Based on the significance of nuclear HDGF expression in previous studies of tumors , we investigated the correlation of nuclear HDGF expression with clinical features and prognosis of EC. As shown in Table 1, we did not find a significant association between HDGF nuclear expression and patient’s age, menopausal status, histological grading, depth of myometrial invasion, or lymph node status in 122 EC cases. However, we observed that high nuclear expression of HDGF was positively correlated with FIGO stage (I-II versus III) () in EC patients (Table 1).
3.3. HDGF High Expression Is Associated with Overall Survival Time of EC
To investigate the prognostic value of HDGF expression for EC, we assessed the association between the levels of HDGF expression and patient survival using Kaplan-Meier analysis with the log-rank test. In 122 EC cases with prognosis information, we observed that the level of HDGF nuclear protein expression was significantly correlated with overall survival. Patients with high expression had worse prognoses than those with low expression of HDGF (Figure 2) ().
3.4. High HDGF Expression Is Inversely Associated with Survival Time of EC Patients Based on Depth of Myometrial Invasion (≧1/2), Lymph Node Metastasis, without Lymph Node Metastasis and FIGO Stage III
We further analyzed the correlation between HDGF high expression and prognosis for EC patients by strata analysis against lymph node status, depth of myometrial invasion, and FIGO stage. These results indicated that high HDGF protein expression was significantly associated with the survival time for EC patients based on depth of myometrial invasion (≧1/2) (), lymph node metastasis (), without lymph node metastasis () and FIGO stage III () (Figure 3).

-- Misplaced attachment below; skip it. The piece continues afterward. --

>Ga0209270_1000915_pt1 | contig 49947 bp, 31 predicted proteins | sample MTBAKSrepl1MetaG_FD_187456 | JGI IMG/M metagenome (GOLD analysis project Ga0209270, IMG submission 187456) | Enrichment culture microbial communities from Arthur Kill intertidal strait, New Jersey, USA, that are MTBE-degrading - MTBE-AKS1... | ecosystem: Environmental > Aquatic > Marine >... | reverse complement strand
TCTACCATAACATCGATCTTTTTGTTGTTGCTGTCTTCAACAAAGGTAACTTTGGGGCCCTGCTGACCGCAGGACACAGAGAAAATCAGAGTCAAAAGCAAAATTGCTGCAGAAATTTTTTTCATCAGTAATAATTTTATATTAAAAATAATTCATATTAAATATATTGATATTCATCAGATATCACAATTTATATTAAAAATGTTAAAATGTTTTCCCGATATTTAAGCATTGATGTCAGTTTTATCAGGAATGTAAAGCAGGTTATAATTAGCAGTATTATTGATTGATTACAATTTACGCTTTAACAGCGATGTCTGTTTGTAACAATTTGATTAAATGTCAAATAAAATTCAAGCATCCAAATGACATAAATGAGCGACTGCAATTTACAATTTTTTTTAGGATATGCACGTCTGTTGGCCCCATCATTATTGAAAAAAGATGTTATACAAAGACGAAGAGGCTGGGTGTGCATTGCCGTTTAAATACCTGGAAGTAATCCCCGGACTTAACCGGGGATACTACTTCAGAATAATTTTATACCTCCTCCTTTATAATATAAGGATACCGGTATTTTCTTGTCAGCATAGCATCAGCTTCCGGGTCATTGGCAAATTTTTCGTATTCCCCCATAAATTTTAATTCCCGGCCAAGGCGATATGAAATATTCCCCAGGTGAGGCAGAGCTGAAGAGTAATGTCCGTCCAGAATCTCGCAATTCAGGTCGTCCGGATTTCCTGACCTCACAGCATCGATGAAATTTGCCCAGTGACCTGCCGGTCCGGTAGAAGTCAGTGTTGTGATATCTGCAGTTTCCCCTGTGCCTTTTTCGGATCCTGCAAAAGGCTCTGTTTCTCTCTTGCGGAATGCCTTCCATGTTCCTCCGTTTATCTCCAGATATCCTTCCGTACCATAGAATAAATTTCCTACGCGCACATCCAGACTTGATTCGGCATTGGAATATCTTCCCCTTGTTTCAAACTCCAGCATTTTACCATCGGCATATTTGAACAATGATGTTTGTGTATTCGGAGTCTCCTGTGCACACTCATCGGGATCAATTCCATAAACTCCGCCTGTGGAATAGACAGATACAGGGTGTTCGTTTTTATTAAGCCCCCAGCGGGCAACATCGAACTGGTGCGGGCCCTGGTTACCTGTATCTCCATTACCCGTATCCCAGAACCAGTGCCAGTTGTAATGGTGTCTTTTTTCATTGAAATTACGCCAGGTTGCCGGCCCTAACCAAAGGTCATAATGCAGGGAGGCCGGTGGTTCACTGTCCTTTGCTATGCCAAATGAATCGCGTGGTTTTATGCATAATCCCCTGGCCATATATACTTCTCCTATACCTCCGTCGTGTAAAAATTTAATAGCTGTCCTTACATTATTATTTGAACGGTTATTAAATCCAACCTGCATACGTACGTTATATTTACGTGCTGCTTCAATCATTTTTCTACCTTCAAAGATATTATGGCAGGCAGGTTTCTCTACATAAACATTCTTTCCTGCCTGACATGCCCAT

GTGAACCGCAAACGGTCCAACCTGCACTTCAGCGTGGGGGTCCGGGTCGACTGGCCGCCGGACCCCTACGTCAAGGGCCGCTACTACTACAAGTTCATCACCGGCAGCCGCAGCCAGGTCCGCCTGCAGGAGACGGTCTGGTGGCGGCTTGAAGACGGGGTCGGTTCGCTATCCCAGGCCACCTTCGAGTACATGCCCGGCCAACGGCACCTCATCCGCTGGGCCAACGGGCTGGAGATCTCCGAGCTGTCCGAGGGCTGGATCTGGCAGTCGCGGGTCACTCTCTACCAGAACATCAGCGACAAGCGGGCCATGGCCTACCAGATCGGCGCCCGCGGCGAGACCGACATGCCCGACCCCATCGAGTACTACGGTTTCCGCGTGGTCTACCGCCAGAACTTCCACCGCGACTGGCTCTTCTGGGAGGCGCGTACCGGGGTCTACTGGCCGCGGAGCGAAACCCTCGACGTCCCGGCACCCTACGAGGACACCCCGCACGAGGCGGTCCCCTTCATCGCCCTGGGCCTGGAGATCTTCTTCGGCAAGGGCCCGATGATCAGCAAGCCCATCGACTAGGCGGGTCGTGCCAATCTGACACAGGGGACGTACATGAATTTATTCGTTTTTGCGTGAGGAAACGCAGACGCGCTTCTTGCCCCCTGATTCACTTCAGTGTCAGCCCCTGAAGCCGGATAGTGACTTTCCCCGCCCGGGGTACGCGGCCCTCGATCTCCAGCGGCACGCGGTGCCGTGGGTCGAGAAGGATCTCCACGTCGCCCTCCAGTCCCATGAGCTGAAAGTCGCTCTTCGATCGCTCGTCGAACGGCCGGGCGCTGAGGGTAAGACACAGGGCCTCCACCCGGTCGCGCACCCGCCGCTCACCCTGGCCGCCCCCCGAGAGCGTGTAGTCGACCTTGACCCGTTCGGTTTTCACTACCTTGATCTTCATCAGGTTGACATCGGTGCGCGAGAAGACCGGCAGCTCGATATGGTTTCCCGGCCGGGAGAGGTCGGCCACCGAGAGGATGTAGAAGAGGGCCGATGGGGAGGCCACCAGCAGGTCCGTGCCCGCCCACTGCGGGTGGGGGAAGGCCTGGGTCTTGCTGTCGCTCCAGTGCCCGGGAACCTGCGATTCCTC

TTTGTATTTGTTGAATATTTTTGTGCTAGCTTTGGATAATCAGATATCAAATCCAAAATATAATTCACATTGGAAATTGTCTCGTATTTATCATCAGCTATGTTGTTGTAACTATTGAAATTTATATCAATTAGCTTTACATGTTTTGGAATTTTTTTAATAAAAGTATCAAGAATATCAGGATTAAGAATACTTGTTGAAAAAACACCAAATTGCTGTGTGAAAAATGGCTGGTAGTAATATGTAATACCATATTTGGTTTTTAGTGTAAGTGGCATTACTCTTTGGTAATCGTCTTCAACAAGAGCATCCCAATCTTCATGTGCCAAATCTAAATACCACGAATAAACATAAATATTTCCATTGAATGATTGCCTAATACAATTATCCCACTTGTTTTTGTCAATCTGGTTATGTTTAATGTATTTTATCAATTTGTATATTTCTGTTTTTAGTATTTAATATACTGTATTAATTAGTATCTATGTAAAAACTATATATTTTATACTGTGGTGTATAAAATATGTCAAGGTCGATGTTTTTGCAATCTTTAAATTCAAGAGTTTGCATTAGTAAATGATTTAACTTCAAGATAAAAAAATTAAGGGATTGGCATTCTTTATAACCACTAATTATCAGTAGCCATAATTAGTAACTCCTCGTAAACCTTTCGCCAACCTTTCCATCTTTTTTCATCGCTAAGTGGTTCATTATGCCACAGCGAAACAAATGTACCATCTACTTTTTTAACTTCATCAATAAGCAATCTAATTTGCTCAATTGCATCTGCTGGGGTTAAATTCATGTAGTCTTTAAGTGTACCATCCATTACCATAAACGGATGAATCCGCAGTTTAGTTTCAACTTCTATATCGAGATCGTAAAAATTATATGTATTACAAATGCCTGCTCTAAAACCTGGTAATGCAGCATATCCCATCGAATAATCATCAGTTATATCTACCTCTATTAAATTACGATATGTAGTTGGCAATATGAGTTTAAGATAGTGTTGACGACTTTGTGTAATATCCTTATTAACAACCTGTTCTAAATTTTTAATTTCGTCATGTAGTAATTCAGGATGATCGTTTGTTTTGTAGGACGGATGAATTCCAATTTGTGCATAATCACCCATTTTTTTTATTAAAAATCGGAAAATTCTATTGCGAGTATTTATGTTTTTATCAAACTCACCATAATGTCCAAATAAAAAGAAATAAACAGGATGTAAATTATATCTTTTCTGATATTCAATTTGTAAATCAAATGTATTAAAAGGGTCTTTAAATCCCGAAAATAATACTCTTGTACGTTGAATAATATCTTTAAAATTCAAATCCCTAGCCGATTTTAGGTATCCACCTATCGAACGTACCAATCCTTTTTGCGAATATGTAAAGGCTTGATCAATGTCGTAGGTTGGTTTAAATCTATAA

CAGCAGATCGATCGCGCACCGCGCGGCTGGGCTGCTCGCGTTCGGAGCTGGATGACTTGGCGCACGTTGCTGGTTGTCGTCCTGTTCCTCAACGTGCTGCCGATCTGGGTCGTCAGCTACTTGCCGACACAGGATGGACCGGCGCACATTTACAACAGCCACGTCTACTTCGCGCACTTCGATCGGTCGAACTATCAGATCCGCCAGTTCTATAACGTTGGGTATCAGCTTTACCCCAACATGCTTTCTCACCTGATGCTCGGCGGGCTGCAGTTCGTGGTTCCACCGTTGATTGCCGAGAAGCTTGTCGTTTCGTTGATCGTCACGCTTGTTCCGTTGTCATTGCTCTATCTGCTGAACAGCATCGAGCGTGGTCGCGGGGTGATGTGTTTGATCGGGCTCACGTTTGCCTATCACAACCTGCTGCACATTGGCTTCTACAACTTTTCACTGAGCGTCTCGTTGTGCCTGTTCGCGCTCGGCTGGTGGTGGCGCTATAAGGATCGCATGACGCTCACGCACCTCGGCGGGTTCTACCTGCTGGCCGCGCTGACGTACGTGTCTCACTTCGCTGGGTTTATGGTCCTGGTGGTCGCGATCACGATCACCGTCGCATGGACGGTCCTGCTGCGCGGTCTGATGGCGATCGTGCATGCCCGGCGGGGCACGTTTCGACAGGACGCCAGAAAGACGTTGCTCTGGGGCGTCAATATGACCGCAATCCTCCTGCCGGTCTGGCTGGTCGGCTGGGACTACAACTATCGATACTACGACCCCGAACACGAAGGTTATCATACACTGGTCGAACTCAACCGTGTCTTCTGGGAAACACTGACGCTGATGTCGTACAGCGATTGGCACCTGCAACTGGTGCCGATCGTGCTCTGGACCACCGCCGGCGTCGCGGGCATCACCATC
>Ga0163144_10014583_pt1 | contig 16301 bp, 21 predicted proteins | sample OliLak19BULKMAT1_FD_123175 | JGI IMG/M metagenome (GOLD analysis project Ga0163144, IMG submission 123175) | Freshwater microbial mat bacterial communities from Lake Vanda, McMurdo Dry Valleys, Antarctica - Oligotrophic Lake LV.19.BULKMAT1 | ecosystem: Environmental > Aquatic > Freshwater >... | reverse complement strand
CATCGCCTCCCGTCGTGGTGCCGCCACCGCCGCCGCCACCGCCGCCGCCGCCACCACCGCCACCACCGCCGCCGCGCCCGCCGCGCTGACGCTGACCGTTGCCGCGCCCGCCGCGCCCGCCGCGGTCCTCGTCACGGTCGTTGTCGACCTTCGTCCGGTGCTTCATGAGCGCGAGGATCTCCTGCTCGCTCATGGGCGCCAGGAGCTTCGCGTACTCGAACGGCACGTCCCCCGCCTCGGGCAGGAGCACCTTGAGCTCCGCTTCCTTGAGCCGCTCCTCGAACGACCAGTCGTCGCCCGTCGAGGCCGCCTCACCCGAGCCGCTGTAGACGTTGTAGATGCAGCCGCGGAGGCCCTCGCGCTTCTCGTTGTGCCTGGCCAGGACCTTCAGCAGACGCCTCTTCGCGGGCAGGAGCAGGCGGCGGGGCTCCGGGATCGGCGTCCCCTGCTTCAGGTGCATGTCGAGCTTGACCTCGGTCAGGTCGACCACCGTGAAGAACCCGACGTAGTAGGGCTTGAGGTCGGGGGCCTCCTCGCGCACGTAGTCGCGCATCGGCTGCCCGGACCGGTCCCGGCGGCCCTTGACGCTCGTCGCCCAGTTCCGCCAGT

3.5. High Nuclear Expression of HDGF Is Not an Independent Prognosis Factor for EC Patients
Univariate analyses showed that FIGO stage, histological grading, lymph node status, depth of myometrial invasion, postoperative hormone therapy, and high HDGF nuclear expression were also significantly correlated with patients’ survival (, , , , , and , resp.). To determine whether HDGF is an independent prognostic factor for EC, we performed multivariate analysis of HDGF protein expression levels adjusted for FIGO stage, histological grading, lymph node status, depth of myometrial invasion, and postoperative hormone therapy of EC patients. These results showed that the level of HDGF expression was not an independent prognostic factor for EC () (Table 2).
Similar to the well-established adenoma-to-carcinoma progression of colon cancer development, sporadic EC is believed to develop through a continuum from complex atypical hyperplasia (CAH) to well-differentiated cancer. Risk factors for sporadic endometrioid EC include age, obesity, nulliparity, and an excess of estrogen to progesterone ratio [13–15]. Chronic estrogen exposure is believed to trigger the transformation to hyperplasia followed by EC . However, the molecular mechanisms underlying the pathogenesis of EC remain incompletely understood.
HDGF is known to play an important role in vascular growth and formation by regulating endothelial cell proliferation and migration [17, 18]. Thus, HDGF derived from tumors may promote tumor growth and angiogenesis via paracrine mechanisms.
Recent reports have shown that high nuclear expression of HDGF facilitates the progression and poor prognosis in some primary cancers, including hepatocellular , gastric , pancreatic , non-small-cell lung cancers , and gastrointestinal stromal tumors . However, the correlation between nuclear HDGF expression and clinical features has not been reported in EC.